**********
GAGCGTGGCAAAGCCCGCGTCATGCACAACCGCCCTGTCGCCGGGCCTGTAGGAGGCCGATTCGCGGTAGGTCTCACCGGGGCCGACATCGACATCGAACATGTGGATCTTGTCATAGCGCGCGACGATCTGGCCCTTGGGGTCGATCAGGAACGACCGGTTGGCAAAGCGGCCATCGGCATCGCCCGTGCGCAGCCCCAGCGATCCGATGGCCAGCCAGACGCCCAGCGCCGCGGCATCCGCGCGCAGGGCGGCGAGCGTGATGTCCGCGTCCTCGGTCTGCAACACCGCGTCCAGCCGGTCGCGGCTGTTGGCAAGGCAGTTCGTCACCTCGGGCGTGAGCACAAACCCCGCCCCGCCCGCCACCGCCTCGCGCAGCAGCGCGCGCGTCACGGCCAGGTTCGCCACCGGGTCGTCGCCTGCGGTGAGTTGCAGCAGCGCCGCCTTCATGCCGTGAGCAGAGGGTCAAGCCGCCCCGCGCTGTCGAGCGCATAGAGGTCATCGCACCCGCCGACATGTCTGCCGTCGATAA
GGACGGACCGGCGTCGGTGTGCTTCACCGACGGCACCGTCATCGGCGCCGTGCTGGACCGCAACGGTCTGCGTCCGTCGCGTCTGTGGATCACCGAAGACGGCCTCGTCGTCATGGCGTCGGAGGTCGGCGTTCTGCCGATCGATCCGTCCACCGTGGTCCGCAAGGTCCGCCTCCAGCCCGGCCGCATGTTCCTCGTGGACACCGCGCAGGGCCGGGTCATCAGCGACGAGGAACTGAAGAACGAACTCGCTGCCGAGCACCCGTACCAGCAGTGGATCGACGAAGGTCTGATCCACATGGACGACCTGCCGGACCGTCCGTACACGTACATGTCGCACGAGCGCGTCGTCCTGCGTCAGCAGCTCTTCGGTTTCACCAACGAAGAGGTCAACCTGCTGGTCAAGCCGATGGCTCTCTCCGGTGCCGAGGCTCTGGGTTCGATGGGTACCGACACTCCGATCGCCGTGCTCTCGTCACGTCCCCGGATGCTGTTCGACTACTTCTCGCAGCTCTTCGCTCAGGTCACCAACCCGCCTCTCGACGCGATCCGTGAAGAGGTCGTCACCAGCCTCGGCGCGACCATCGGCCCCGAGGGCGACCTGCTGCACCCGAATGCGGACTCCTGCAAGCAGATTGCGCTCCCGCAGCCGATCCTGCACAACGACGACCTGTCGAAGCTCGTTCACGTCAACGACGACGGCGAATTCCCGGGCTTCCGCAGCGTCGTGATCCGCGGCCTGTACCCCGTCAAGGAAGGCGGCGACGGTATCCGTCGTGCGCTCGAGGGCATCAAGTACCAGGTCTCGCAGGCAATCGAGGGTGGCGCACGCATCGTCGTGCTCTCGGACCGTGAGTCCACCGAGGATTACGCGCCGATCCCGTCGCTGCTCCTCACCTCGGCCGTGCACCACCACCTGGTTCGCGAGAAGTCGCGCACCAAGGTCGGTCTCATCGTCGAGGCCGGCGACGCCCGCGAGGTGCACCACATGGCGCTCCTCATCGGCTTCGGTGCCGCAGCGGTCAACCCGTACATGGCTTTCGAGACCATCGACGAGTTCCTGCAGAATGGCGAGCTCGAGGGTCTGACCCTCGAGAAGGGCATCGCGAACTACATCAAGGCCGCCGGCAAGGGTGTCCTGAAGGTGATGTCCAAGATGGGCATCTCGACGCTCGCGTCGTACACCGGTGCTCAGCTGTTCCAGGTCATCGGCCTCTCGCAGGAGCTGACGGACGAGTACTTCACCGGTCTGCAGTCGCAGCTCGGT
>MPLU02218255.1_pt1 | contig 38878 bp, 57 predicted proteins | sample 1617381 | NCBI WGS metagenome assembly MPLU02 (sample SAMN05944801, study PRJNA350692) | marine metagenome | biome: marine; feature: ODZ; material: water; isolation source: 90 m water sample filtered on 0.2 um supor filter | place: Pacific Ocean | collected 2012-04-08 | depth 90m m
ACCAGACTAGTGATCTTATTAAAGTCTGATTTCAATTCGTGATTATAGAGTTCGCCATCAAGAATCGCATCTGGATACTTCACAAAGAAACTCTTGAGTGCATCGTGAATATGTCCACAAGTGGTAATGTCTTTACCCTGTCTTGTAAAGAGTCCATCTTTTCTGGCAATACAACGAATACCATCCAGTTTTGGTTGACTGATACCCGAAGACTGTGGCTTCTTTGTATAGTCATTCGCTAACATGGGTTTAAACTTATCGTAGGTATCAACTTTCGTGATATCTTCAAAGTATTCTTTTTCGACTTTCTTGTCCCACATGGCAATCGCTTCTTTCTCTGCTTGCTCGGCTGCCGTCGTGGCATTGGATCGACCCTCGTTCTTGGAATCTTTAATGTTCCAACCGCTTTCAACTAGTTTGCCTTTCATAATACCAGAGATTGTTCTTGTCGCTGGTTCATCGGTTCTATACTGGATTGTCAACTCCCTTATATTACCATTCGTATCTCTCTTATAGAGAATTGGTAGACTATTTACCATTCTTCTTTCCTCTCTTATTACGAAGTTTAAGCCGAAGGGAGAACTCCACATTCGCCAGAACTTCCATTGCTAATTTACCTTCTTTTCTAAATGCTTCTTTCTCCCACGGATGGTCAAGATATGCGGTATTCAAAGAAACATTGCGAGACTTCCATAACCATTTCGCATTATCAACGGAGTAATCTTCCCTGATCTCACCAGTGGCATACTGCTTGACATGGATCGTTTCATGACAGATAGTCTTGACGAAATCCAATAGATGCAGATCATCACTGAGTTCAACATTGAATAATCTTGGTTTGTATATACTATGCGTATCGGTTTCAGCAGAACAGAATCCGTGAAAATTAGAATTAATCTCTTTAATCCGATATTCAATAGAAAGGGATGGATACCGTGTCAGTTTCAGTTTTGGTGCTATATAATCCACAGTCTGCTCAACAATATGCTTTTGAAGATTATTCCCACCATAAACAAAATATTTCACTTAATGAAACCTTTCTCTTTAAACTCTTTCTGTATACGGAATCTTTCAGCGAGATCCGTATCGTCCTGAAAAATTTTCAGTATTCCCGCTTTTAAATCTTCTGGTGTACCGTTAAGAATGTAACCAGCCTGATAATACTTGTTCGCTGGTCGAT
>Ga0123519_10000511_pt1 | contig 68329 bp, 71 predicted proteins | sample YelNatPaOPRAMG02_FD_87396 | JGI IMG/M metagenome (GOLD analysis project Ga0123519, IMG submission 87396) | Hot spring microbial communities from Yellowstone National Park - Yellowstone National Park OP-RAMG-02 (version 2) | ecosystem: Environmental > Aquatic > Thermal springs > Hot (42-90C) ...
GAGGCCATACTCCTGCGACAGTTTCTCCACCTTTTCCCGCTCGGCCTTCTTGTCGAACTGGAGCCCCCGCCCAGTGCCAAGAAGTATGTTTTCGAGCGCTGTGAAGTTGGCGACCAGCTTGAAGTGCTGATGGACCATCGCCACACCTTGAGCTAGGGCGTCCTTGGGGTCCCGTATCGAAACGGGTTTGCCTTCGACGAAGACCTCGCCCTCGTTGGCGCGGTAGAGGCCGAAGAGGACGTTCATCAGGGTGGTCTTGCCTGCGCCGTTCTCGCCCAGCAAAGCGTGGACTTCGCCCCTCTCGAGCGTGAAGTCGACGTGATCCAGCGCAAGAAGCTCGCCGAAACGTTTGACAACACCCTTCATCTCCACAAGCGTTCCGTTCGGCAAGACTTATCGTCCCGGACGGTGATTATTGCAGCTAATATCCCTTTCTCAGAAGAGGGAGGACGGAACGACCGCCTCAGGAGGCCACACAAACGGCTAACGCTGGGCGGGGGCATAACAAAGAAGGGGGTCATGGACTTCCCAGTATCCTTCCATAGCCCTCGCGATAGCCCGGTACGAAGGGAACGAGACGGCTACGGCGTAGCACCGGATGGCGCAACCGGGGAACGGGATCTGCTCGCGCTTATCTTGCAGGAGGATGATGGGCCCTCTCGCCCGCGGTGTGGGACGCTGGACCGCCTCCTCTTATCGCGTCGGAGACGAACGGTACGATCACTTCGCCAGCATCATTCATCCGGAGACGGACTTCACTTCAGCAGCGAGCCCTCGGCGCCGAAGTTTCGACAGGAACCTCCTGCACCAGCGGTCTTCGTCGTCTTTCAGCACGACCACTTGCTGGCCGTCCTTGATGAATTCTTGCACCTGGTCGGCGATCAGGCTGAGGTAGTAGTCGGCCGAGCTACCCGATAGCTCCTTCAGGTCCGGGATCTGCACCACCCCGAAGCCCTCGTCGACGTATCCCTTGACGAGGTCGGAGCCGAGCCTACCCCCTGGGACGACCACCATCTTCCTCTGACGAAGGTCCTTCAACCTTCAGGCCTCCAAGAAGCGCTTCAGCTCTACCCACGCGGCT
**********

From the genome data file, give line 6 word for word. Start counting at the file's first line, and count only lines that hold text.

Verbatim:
GAGGCCATACTCCTGCGACAGTTTCTCCACCTTTTCCCGCTCGGCCTTCTTGTCGAACTGGAGCCCCCGCCCAGTGCCAAGAAGTATGTTTTCGAGCGCTGTGAAGTTGGCGACCAGCTTGAAGTGCTGATGGACCATCGCCACACCTTGAGCTAGGGCGTCCTTGGGGTCCCGTATCGAAACGGGTTTGCCTTCGACGAAGACCTCGCCCTCGTTGGCGCGGTAGAGGCCGAAGAGGACGTTCATCAGGGTGGTCTTGCCTGCGCCGTTCTCGCCCAGCAAAGCGTGGACTTCGCCCCTCTCGAGCGTGAAGTCGACGTGATCCAGCGCAAGAAGCTCGCCGAAACGTTTGACAACACCCTTCATCTCCACAAGCGTTCCGTTCGGCAAGACTTATCGTCCCGGACGGTGATTATTGCAGCTAATATCCCTTTCTCAGAAGAGGGAGGACGGAACGACCGCCTCAGGAGGCCACACAAACGGCTAACGCTGGGCGGGGGCATAACAAAGAAGGGGGTCATGGACTTCCCAGTATCCTTCCATAGCCCTCGCGATAGCCCGGTACGAAGGGAACGAGACGGCTACGGCGTAGCACCGGATGGCGCAACCGGGGAACGGGATCTGCTCGCGCTTATCTTGCAGGAGGATGATGGGCCCTCTCGCCCGCGGTGTGGGACGCTGGACCGCCTCCTCTTATCGCGTCGGAGACGAACGGTACGATCACTTCGCCAGCATCATTCATCCGGAGACGGACTTCACTTCAGCAGCGAGCCCTCGGCGCCGAAGTTTCGACAGGAACCTCCTGCACCAGCGGTCTTCGTCGTCTTTCAGCACGACCACTTGCTGGCCGTCCTTGATGAATTCTTGCACCTGGTCGGCGATCAGGCTGAGGTAGTAGTCGGCCGAGCTACCCGATAGCTCCTTCAGGTCCGGGATCTGCACCACCCCGAAGCCCTCGTCGACGTATCCCTTGACGAGGTCGGAGCCGAGCCTACCCCCTGGGACGACCACCATCTTCCTCTGACGAAGGTCCTTCAACCTTCAGGCCTCCAAGAAGCGCTTCAGCTCTACCCACGCGGCT